A painting from Bengal

When I saw this framed print in Kolkata my first thought was that it must be a copy of a Kalighat style painting. My second guess was that it was a copy of a Jamini Roy. It is neither, but it follows a tradition that both used: Durga (in the aspect of Parvati) cradles her eldest son, Ganesha, in her lap. The tradition of Ganesha as the son of Parvati is at least two millennia old, so there must have been other traditions of painting the two in a similar style. It should be interesting to dig into whatever is left of these paintings.

First stop in Tirthan Valley

Instead of going through the tunnel to Aut, we crossed the Beas at the Larji barrage, and turned into the valley of the river Tirthan. The traffic eased off instantly. We passed a point where the road was under repair, and decided to stop for tea. There was little roadside shop. As is usual in these parts, behind the shop front was a terrace where you could sit, and below that, tucked into the slope, was the owner’s house, looking towards the river. From the terrace I saw some butterflies hovering around fruits on a parapet at a lower level. When I climbed down the butterflies were gone, but the peaches remained. Two beetles and many ants were busy eating the peach. This looked like a holiday where I would meet many unknown insects; I was happy.

I could see more interesting things at this level. The peaches were placed near a little shrine made out of a shiny cloth draped over a curtain rod and weighed down by stone idols. I could not recognize the idol. I found later that stone craft in this region is still is alive, and people carve local deities for use in homes. This could have been such a piece. The silvery idol of Durga on her lion seemed to be a mass-market piece made in a distant workshop. The niche and the shrine had an aesthetic which I’d not seen in a temple in the plains. This looked closer to Himalayan Buddhist sensibilities. Perhaps they have a common origin.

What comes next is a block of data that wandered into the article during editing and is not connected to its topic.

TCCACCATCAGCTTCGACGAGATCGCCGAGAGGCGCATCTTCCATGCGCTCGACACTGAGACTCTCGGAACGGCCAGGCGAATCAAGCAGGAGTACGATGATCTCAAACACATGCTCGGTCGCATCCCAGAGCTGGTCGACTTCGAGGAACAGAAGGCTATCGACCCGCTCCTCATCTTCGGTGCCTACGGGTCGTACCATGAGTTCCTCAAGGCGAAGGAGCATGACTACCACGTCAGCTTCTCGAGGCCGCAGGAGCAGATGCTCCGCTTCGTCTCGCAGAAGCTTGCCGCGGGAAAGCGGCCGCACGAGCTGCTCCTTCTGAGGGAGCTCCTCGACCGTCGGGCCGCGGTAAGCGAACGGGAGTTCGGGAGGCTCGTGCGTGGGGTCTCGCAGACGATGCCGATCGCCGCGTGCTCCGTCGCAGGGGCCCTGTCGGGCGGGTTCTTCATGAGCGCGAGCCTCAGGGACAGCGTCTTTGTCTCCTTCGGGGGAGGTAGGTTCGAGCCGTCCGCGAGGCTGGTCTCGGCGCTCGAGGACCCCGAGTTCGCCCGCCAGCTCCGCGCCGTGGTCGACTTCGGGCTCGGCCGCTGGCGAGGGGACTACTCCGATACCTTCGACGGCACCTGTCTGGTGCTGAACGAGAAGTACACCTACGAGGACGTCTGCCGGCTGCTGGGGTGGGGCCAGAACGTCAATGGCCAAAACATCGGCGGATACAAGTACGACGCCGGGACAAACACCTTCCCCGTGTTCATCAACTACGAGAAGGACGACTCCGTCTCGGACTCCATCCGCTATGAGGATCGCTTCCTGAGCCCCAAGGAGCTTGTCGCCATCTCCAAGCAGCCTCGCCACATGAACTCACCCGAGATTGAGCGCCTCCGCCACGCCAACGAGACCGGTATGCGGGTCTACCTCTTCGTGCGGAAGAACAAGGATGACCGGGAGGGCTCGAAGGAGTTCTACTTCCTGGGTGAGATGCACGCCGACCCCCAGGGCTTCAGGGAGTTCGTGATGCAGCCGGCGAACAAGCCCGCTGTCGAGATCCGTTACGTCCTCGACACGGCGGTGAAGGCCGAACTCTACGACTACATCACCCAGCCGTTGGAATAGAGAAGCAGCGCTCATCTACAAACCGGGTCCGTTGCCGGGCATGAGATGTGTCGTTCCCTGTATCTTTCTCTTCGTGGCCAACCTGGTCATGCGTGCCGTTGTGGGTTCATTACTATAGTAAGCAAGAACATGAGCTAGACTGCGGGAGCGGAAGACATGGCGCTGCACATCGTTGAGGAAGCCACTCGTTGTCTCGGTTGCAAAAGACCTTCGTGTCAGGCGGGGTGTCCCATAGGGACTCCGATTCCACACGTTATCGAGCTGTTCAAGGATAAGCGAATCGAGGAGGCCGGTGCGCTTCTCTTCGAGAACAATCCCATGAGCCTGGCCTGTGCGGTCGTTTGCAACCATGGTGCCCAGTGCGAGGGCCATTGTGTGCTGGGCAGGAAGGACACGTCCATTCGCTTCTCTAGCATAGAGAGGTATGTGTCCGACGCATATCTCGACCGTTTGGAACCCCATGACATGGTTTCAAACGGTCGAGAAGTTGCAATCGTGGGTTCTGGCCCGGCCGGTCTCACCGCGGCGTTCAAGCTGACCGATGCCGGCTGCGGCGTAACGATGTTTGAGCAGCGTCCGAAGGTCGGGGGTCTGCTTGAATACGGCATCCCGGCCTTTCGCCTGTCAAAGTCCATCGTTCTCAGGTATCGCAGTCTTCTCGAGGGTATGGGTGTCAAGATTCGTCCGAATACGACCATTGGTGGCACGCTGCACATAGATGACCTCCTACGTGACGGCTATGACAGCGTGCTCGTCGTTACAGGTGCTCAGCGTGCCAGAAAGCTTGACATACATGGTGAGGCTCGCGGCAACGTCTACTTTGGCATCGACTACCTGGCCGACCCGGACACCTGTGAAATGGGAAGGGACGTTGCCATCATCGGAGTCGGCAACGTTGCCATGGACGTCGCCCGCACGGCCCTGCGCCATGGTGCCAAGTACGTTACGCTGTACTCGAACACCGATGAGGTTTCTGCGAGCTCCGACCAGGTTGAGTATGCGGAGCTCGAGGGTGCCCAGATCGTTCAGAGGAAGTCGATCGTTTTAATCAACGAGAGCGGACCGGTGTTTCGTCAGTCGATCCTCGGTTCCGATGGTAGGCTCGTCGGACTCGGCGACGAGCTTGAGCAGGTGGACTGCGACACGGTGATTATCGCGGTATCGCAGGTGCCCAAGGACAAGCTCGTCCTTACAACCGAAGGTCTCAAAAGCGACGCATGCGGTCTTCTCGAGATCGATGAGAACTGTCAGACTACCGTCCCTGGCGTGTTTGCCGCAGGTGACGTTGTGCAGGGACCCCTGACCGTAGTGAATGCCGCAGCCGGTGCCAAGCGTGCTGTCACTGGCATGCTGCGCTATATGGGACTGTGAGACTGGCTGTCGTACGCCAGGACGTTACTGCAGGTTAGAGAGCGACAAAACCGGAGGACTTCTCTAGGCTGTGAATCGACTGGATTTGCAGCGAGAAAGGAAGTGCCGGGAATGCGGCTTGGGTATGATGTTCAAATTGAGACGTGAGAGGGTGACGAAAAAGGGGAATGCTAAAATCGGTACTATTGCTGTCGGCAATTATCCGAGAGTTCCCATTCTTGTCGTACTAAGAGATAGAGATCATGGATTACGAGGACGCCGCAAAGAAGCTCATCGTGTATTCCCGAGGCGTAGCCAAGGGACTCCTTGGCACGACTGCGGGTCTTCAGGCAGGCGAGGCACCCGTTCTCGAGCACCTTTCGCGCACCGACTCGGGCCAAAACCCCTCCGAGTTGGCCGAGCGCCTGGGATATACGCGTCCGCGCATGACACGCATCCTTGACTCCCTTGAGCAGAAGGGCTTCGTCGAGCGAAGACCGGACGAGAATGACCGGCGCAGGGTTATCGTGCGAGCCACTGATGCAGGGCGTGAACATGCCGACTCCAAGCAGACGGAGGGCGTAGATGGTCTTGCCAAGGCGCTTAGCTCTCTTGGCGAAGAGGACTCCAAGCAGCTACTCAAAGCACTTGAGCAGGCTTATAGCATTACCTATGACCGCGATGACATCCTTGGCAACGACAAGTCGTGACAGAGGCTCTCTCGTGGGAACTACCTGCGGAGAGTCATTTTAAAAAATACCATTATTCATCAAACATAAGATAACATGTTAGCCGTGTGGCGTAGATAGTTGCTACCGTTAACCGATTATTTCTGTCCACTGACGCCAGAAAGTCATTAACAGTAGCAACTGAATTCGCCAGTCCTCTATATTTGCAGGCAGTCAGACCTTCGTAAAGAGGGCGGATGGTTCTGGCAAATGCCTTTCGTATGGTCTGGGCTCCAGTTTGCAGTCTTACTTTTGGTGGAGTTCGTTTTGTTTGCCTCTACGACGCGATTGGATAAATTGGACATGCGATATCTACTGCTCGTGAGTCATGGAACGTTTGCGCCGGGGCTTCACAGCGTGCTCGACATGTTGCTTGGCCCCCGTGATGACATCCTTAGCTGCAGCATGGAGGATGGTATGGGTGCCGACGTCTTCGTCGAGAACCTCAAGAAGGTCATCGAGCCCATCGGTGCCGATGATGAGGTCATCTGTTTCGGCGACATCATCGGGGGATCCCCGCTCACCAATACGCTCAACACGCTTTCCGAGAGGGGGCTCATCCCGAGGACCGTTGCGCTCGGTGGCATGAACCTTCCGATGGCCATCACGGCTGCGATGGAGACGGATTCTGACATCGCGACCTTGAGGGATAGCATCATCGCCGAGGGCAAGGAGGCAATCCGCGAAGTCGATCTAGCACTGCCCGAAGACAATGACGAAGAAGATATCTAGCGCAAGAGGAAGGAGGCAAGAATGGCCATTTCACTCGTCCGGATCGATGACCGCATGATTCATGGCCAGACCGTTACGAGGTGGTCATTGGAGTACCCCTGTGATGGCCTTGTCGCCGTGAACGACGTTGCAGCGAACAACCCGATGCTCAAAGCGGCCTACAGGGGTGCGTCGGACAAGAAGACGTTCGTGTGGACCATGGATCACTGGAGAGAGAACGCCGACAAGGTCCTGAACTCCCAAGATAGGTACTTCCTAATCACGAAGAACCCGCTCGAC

I turned around and saw an idol of Ganesha tacked up on a tree. Ganesha comes in a variety of forms; in the last couple of decades I’ve seen a lot of experimentation with the form of this idol. This one seemed to be quite mainstream, except for the belly. What was more unexpected was the XXL sign stuck on the same tree above the idol. I looked around to see whether there was any explanation for this. If there was, it did not leap out at me.

I climbed a set of stairs back up to the road, and I noticed another object which was completely unfamiliar to me. A tree by the road, next to the shop, had been turned into some kind of a shrine. The red cloth and the garlands are typically seen at religious spots. But what were the other things doing there: hub caps, locks, a hammer and a jack do not usually go together with religious flags. There was something deeply different here. I found later that every village has a traditional diety, and its own special festival. Spiritual beliefs in these isolated villages are different from the mainstream. I never got to ask questions here and find any answers. I suppose The Family would tell me “Another reason to go back.”